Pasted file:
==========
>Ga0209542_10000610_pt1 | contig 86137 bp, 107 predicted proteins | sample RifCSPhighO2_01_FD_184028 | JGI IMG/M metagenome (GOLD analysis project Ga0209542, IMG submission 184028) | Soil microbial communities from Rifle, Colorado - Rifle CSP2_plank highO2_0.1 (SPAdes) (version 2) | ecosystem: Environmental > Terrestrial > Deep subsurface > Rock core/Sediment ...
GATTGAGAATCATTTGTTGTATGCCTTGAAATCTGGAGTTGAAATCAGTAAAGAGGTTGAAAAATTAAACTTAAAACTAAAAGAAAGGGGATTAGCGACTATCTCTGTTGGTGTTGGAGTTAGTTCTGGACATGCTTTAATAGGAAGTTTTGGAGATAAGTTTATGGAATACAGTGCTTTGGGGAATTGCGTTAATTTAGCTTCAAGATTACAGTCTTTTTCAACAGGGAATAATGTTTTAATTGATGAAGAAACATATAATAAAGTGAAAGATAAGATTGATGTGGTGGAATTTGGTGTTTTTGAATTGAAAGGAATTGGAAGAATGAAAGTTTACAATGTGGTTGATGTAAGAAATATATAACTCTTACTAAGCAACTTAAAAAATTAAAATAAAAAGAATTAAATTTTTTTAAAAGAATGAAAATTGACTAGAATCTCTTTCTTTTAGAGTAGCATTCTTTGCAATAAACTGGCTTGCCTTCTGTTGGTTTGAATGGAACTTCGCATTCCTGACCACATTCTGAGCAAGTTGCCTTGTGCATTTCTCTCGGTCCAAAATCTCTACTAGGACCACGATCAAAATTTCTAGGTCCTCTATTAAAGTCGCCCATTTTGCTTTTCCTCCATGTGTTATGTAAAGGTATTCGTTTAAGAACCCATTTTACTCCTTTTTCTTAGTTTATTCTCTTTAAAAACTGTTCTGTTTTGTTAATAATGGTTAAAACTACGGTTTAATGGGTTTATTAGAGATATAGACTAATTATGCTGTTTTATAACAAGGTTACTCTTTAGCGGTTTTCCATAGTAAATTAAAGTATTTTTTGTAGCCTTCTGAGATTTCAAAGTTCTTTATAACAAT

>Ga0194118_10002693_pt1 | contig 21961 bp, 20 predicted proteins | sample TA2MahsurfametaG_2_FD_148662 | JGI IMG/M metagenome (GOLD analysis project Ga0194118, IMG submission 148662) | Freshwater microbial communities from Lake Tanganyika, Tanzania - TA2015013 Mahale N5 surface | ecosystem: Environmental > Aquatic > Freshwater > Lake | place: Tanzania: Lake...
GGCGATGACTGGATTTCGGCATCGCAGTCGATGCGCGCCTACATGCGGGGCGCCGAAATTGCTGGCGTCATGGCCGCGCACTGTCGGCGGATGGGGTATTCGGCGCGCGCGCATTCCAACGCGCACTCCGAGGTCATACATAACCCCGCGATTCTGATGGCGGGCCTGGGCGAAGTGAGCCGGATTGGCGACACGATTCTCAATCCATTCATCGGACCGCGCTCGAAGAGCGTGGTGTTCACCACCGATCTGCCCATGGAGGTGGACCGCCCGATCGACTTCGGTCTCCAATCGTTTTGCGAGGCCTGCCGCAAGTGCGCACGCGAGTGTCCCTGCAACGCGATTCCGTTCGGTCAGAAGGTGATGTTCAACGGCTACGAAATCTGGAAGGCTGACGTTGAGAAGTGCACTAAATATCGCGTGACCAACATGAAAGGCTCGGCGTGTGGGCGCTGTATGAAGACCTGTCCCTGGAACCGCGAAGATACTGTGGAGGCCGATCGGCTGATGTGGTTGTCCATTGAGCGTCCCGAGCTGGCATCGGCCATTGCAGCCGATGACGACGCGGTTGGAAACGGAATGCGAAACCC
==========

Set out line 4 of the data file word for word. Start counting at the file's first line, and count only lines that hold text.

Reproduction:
GGCGATGACTGGATTTCGGCATCGCAGTCGATGCGCGCCTACATGCGGGGCGCCGAAATTGCTGGCGTCATGGCCGCGCACTGTCGGCGGATGGGGTATTCGGCGCGCGCGCATTCCAACGCGCACTCCGAGGTCATACATAACCCCGCGATTCTGATGGCGGGCCTGGGCGAAGTGAGCCGGATTGGCGACACGATTCTCAATCCATTCATCGGACCGCGCTCGAAGAGCGTGGTGTTCACCACCGATCTGCCCATGGAGGTGGACCGCCCGATCGACTTCGGTCTCCAATCGTTTTGCGAGGCCTGCCGCAAGTGCGCACGCGAGTGTCCCTGCAACGCGATTCCGTTCGGTCAGAAGGTGATGTTCAACGGCTACGAAATCTGGAAGGCTGACGTTGAGAAGTGCACTAAATATCGCGTGACCAACATGAAAGGCTCGGCGTGTGGGCGCTGTATGAAGACCTGTCCCTGGAACCGCGAAGATACTGTGGAGGCCGATCGGCTGATGTGGTTGTCCATTGAGCGTCCCGAGCTGGCATCGGCCATTGCAGCCGATGACGACGCGGTTGGAAACGGAATGCGAAACCC